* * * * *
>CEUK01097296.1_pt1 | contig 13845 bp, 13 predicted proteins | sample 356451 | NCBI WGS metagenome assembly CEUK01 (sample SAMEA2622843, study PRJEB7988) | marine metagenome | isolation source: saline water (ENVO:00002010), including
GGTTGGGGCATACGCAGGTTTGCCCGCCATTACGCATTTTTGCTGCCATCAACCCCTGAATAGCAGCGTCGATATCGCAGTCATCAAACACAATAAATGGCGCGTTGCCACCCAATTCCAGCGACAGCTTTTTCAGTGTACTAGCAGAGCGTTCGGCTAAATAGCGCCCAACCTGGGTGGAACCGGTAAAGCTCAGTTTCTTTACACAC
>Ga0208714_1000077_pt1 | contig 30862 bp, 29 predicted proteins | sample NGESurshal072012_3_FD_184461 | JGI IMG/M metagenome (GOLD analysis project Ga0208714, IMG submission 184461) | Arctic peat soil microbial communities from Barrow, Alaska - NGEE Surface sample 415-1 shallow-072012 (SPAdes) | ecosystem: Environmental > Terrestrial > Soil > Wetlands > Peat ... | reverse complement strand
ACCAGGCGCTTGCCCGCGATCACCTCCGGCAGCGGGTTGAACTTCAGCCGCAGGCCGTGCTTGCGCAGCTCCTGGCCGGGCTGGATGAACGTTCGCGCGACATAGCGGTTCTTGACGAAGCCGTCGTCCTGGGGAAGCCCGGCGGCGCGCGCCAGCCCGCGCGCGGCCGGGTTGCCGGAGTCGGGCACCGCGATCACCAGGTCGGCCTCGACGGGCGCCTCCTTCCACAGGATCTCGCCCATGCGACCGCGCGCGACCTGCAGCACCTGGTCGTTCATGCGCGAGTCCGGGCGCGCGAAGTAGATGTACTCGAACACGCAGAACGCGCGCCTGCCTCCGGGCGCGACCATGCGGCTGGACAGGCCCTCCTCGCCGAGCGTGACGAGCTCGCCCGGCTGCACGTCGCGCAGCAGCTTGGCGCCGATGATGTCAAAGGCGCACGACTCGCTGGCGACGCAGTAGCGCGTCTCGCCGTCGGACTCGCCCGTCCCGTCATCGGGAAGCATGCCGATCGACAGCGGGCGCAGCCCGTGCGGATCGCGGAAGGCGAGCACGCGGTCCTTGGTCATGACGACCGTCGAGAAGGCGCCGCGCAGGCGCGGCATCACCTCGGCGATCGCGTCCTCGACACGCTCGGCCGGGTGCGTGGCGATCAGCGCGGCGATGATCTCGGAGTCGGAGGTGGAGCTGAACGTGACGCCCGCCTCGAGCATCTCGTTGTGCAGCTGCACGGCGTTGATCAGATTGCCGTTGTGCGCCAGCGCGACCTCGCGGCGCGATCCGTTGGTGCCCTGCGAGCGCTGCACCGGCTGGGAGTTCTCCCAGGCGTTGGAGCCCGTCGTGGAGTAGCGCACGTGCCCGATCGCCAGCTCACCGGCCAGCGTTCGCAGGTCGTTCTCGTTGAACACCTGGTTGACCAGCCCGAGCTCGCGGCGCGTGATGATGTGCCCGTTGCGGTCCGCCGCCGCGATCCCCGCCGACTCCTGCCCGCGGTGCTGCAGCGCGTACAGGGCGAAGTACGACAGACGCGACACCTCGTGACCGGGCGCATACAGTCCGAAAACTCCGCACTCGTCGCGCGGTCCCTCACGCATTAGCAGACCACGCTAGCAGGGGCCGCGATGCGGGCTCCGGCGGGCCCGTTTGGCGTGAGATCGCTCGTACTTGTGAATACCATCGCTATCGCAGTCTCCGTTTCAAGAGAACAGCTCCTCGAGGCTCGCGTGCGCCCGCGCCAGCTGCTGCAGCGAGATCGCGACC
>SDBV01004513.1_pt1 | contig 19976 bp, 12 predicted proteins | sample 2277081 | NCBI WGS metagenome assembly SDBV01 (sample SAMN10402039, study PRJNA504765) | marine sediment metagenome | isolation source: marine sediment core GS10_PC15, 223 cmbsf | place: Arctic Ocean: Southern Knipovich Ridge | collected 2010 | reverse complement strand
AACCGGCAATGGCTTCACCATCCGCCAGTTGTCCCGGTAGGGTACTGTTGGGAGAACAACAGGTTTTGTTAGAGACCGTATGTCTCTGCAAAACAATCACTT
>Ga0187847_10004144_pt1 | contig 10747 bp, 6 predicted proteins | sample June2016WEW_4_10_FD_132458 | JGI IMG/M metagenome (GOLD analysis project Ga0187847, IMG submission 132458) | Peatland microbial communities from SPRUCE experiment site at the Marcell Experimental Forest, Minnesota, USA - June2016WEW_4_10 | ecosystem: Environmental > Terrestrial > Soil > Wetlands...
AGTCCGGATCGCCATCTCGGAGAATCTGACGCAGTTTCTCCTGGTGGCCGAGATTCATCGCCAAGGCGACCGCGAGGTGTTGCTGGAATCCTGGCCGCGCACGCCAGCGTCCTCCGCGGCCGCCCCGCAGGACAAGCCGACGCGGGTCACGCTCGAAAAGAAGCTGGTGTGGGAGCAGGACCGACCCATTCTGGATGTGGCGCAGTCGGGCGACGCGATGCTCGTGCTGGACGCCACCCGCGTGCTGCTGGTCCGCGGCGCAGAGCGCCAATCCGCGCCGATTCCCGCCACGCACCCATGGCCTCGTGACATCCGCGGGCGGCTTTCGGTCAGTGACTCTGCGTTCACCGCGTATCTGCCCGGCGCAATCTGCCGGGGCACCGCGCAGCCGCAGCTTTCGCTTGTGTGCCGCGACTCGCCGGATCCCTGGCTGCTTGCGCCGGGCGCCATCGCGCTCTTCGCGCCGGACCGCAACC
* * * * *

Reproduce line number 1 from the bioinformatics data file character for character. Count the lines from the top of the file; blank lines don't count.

>CEUK01097296.1_pt1 | contig 13845 bp, 13 predicted proteins | sample 356451 | NCBI WGS metagenome assembly CEUK01 (sample SAMEA2622843, study PRJEB7988) | marine metagenome | isolation source: saline water (ENVO:00002010), including